Is it Hamlet the play or hamlet the place? The antiquated gas lamps and scrawled-from-a-feather-quill sign design on the exterior would suggest the former, but inside, the cosiness, the leather-upholstered chairs, the piano, say the latter. It looks a bit like you asked a cider-addled Breton antiques dealer to design a B@1.
The Hamlet, on the precipice of Streatham Hill, is right next door to a newly opened florist called Luxe Petals. Judging by the amount of flora in the place, including a jar of roses for sale (£4 a pop), you suspect they’re in cahoots.
There’s an all things to all men situation here. It’s a cocktail bar, it’s a restaurant, it’s a venue, it has a DJ every Friday and has the vibe of a hothouse crossed with a bric-à-brac shop. A beaming owner welcomes me in while a cackling pissed woman in the corner, martini glass in hand, implores her husband to not “come the cunt”, a level of enjoyment not matched by the giant table of workmates, solemnly and respectfully trying to enjoy each other’s company.
The menu at The Hamlet is, to put it politely, old school. Ratatouille, chicken supreme (which I’m not sure has been on any menu since 1989) and an assortment of giant sharing plates, with an incongruous focus on middle eastern fare. There’s a hummus starter, a fattoush salad, merguez hiding somewhere amongst the platters. It’s a basic menu, through and through, and so trying the basics seemed fair.
I had a morbid fascination with what ‘king prawns pili pili’ could be, and got some calamari for a variety of surf. Much to my glee, the calamari were not ornately assorted rubber bands, but creamy, with a well seasoned batter, the tartate with an appropriate zing. The most shocking thing about the prawns was the rocket and sweet bell peppers being lifted with a drizzle of olive oil, something an ungodly amount of places forgo on their drab, dry afterthought salads. The prawns were delightful, in a lightly spicy sauce, whose kick could have done with a slightly bigger boot.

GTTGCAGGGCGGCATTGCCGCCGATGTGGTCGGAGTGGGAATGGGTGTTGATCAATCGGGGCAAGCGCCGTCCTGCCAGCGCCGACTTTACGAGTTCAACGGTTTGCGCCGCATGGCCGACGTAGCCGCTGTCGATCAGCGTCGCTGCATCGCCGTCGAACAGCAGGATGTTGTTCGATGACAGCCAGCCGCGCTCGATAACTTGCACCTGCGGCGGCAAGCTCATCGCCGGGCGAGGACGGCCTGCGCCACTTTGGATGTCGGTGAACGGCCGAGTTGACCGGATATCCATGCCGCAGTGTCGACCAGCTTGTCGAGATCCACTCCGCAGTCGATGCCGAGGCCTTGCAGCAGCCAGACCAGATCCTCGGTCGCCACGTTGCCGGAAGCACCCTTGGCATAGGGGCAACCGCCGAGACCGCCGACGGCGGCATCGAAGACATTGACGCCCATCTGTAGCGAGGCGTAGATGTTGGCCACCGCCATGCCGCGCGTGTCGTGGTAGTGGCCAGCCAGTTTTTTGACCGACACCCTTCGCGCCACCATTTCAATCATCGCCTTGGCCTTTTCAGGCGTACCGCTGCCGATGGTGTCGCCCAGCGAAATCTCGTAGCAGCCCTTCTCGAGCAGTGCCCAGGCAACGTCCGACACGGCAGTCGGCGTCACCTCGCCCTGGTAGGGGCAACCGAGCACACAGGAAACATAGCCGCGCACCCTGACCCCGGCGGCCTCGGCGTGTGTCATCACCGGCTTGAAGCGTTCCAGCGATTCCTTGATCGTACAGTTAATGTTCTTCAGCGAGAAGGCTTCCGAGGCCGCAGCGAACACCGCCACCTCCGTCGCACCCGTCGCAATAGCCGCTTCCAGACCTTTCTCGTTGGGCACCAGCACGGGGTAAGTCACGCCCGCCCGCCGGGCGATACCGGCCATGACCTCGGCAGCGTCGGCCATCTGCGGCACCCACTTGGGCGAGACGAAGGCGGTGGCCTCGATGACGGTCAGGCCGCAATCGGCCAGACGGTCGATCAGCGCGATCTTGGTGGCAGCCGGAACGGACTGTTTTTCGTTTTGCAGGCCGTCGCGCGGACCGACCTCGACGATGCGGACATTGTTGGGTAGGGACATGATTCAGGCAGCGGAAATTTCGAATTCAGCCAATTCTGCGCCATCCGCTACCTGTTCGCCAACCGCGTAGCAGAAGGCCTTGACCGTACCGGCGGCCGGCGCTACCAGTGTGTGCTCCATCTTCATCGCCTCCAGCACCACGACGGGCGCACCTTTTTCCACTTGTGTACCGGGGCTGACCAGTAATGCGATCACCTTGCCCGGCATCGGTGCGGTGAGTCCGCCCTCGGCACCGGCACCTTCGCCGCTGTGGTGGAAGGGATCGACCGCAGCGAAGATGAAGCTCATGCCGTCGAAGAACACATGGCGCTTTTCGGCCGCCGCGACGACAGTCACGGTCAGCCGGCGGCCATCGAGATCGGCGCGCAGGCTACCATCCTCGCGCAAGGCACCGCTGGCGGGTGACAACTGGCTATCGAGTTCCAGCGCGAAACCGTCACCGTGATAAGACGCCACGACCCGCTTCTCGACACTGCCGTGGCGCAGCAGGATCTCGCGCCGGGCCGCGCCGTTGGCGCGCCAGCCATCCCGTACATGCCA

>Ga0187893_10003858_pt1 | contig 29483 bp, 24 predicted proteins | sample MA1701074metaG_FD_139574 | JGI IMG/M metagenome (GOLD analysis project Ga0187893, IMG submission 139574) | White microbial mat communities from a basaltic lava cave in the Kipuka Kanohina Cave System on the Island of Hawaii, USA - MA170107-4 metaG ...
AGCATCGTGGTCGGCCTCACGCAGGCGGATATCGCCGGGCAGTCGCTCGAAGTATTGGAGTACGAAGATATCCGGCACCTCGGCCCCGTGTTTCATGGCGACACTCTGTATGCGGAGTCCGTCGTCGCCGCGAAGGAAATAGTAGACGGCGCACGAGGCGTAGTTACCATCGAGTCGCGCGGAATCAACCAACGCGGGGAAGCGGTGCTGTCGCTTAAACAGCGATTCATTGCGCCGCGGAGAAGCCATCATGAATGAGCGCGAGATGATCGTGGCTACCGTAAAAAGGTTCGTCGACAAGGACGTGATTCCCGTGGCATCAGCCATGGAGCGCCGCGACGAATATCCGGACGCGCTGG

I was told before I ordered that it was steak night. The normal £18.50 for an 8oz rib-eye was reduced to £12.50, and in my quest for standard fare how could I say no? It was cooked perfectly to order, melty, well seasoned, but the meat itself was nothing to write home about. I’ve had very similar, if less adept (read: stood beneath a smoke alarm waving a tea towel), experiences with a Taste the Difference cut at home. The chips, thick cut and slightly colourless, were too hot to eat, so I had to keep road testing them for temperature with every bite. It was washed down with a fittingly light Argentine Malbec.
That being said, I don’t want to be unduly harsh. This was a good meal, but its discount price is closer to the mark. It’s worth paying for, but not quite £18.50 worth it.
The (presumable) owner and the lone chef had a great Kitchen Nightmares vibe; the owner, with a grinning if slightly manic attentiveness, and the chef, goateed, confined to his cooking cave, peering through the doorway every now and then. You could imagine the former tearfully imploring Gordon to sort out his cantankerous chef/ brother-in-law before the place closes and the inheritance turns to ash.
But the food is good, so that’s of no concern. It’s solid cooking. A lack of imagination is forgiven when tasting these dishes, because they’re done properly, and with heart. The service is great – I was given a water with my main that remained untouched (as a waiter once said to me and my dad, ‘not for me, I’m allergic’), but was nonetheless appreciated.
A New York cheesecake rounds off this venture into customary dishes and it does it with aplomb. An almost comedy sized globe of vanilla ice cream sits on the slice, plastering my mouth in sugary gunk, which is a textural joy to chip away with wine.
The bill comes with a complimentary grappa, which I’m advised not to shoot. I sip and quickly realise why, and am careful not to spill in case it erodes the varnish on the table. At £52, even with the steak deficit, it sends a mild, arthritic shooting pain to my wallet.
Ultimately, though, I’m not in the least bit fussed. I feel welcome, the food is good, the people are nice and I’m surrounded by roses. There’s also a sense that this food is just one notch on a big belt of things The Hamlet does well, and seemingly has been for over a decade. Aneka’s Japanese Boy plays me out. If there’s one sure way to my heart other than a spicy, juicy prawn, it’s a problematic playlist.